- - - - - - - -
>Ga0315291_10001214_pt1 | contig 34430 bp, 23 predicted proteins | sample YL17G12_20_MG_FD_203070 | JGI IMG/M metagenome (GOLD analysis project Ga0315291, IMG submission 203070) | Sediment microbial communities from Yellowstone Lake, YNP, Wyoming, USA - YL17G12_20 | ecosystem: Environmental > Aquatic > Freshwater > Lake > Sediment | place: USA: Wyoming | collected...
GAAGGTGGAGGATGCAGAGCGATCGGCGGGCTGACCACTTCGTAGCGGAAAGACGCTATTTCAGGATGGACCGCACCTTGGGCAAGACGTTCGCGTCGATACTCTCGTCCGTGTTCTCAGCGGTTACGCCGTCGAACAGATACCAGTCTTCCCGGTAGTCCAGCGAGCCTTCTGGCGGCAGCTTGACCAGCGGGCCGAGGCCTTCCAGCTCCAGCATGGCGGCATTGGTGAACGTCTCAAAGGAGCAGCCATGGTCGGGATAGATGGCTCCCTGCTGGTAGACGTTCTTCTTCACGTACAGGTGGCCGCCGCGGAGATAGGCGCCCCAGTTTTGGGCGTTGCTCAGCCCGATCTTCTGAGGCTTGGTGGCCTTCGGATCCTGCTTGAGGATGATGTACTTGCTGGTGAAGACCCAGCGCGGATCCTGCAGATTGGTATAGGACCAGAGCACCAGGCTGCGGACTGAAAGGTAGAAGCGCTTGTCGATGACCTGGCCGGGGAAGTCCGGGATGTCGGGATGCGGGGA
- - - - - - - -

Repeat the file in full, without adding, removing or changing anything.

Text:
>Ga0315291_10001214_pt1 | contig 34430 bp, 23 predicted proteins | sample YL17G12_20_MG_FD_203070 | JGI IMG/M metagenome (GOLD analysis project Ga0315291, IMG submission 203070) | Sediment microbial communities from Yellowstone Lake, YNP, Wyoming, USA - YL17G12_20 | ecosystem: Environmental > Aquatic > Freshwater > Lake > Sediment | place: USA: Wyoming | collected...
GAAGGTGGAGGATGCAGAGCGATCGGCGGGCTGACCACTTCGTAGCGGAAAGACGCTATTTCAGGATGGACCGCACCTTGGGCAAGACGTTCGCGTCGATACTCTCGTCCGTGTTCTCAGCGGTTACGCCGTCGAACAGATACCAGTCTTCCCGGTAGTCCAGCGAGCCTTCTGGCGGCAGCTTGACCAGCGGGCCGAGGCCTTCCAGCTCCAGCATGGCGGCATTGGTGAACGTCTCAAAGGAGCAGCCATGGTCGGGATAGATGGCTCCCTGCTGGTAGACGTTCTTCTTCACGTACAGGTGGCCGCCGCGGAGATAGGCGCCCCAGTTTTGGGCGTTGCTCAGCCCGATCTTCTGAGGCTTGGTGGCCTTCGGATCCTGCTTGAGGATGATGTACTTGCTGGTGAAGACCCAGCGCGGATCCTGCAGATTGGTATAGGACCAGAGCACCAGGCTGCGGACTGAAAGGTAGAAGCGCTTGTCGATGACCTGGCCGGGGAAGTCCGGGATGTCGGGATGCGGGGA